When I was a child, I would read the comic strips in the paper as a daily ritual. The subtleties of Cathy, Hagar the Horrible and Wizard of Id were perhaps lost on my tiny self, but I was thrilled by the meticulous minutiae of these characters’ actions—three or four small squares telling a little story, a snippet of a life, their movements represented so precisely. I devoured Peanuts and Far Side books at my cousin’s house, but at some point I stopped reading comics. They were for kids or men or nerds who liked superheroes—they weren’t really for me.
A few years ago, my friend James recommended me the first volume of Brian K Vaughan’s sci-fi epic, Saga. ‘The main character reminds me of you,’ he said. ‘She’s vulgar and hilarious.’ I picked up the book from Kinokuniya in Sydney and flipped it open to the front page, where the character, Alana, is giving birth. ‘Am I shitting? It feels like I’m shitting!’ she screams, the image an extreme close-up of her face. I laughed out loud, then left it forgotten on my bookshelf for a year while I lost myself in more ‘serious’ texts.
The first graphic novel I loved was Art Spiegelman’s Maus—a memoir about his father’s experience as a Holocaust survivor. I was twenty-one years old and borrowed it from my boyfriend, devouring it in gulps over several days. Despite its cast of animals, it felt painfully human to me—I still remember sitting on a train winding its way to my family home in suburban Sydney as I turned to the last page, wiping my nose on my sleeve and sniffling loudly.
As I began to think about uncovering my own family history, and ruminated on the myriad ways in which these complex stories can be told, Maus and Marjane Satrapi’s Persepolis were essential texts—the former especially so because of its depiction of the author’s interview process with his father, something I myself have done sporadically over the past year.
But I had never seen graphic retellings of Vietnamese diaspora until my father gave me a copy of GB Tran’s Vietnamerica, and more recently when I picked up Thi Bui’s The Best We Could Do. For some reason, it never occurred to me that stories from my own motherland could be told this way—through painstaking drawings of the faces that raised us and the lands that we left behind or, in my case, have only ever imagined.
Reading The Best We Could Do felt immensely personal, like pages torn from my own life, except Bui was born in Vietnam a few months before the fall of Saigon and fled to the US with her parents aged three, and I was born in Australia 13 years later, and have never seen those shores at all. The ochre and black watercolour lends a nostalgic wash to the story, which is at once a scrupulous retelling of her family’s history, and a reflection of her own feelings both as a member of the diaspora and a mother herself, with all the weight that carries. Parents, she infers, do the best that they can—whether it’s in the aftermath of war and trauma, or in the wake of a new beginning that owes a debt to the sacrifice of forebears. Her interview process, too, is included in the story, and it feels so familiar that it aches—the strange stoicism of Vietnamese fathers, the suppression and release of memories, each uncovered recollection informing our understanding of fleeting moments in the past that felt insignificant back then. It’s an incredibly textured piece of work that is testament to the powerful medium of graphic storytelling—it doesn’t feel like it could have been told any other way—and the importance of passing histories down generationally.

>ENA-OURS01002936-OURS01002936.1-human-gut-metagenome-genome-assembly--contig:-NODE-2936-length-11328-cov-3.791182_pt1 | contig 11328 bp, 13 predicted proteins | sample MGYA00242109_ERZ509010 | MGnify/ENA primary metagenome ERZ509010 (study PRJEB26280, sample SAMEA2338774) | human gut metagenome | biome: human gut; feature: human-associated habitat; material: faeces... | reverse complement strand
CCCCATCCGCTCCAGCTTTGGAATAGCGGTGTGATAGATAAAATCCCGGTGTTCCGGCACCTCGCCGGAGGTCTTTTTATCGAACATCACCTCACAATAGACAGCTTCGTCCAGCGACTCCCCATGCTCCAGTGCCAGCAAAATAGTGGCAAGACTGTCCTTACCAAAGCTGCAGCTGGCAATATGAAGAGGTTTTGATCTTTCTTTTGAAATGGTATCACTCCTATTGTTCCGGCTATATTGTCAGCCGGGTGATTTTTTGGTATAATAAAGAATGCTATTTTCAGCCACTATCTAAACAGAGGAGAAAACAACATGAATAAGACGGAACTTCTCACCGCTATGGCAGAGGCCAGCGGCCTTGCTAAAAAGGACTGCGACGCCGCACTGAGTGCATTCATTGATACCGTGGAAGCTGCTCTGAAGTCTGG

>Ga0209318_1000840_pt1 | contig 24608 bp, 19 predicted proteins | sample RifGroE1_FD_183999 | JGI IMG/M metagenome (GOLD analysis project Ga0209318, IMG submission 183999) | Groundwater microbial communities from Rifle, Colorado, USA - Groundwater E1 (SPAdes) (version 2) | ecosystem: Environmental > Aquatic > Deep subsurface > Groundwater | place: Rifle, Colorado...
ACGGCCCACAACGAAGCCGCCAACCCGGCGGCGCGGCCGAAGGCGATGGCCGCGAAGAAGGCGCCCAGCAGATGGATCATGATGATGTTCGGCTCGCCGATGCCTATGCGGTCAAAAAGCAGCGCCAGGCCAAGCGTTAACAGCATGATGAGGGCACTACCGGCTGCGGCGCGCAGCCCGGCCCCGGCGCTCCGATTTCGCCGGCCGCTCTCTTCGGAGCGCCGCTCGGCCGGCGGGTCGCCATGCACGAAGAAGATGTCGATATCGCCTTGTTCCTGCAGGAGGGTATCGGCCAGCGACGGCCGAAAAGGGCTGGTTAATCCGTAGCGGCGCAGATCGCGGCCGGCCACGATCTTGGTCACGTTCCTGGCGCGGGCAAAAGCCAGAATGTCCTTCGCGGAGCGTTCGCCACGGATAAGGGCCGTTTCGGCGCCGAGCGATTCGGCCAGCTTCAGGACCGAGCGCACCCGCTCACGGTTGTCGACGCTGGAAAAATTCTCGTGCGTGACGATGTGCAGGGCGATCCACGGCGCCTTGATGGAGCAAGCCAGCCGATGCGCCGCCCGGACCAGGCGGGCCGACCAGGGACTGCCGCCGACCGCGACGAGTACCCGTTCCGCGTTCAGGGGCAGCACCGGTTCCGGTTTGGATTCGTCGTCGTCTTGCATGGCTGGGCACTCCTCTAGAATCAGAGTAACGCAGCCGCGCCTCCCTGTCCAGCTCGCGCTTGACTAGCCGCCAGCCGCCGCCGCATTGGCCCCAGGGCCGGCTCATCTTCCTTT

These stories of family struggle and sacrifice are being told in so many ways, but the graphic format allows for an intimacy that other avenues lack. Every brush stroke, every word, was written by hand. The pain, the joy, is plain to see.
At my bookstore job, parents often ask for recommendations for their children. Increasingly, I’ve noticed parents of girls asking for comics—a trend thanks in no small part to the continually growing market for young readers, with classics like The Babysitters Club reimagined in graphic form, series like Lumberjanes celebrating female friendship and authors like Raina Telgemeier, Shannon Hale and Victoria Jamieson penning brightly-coloured, unpretentious graphic novels carrying messages of empowerment.
Recently, the mother of a voracious eleven-year-old reader asked for suggestions, and I put forward Dana Simpson’s Phoebe the Unicorn: a delightful strip series about a girl and her sassy magical equine friend, visible to adults and children alike.
Phoebe was, the customer said, too childish for the pre-teen. The sparkly cover, the cutesy character names, the unicorn—it was more suitable for her six-year-old.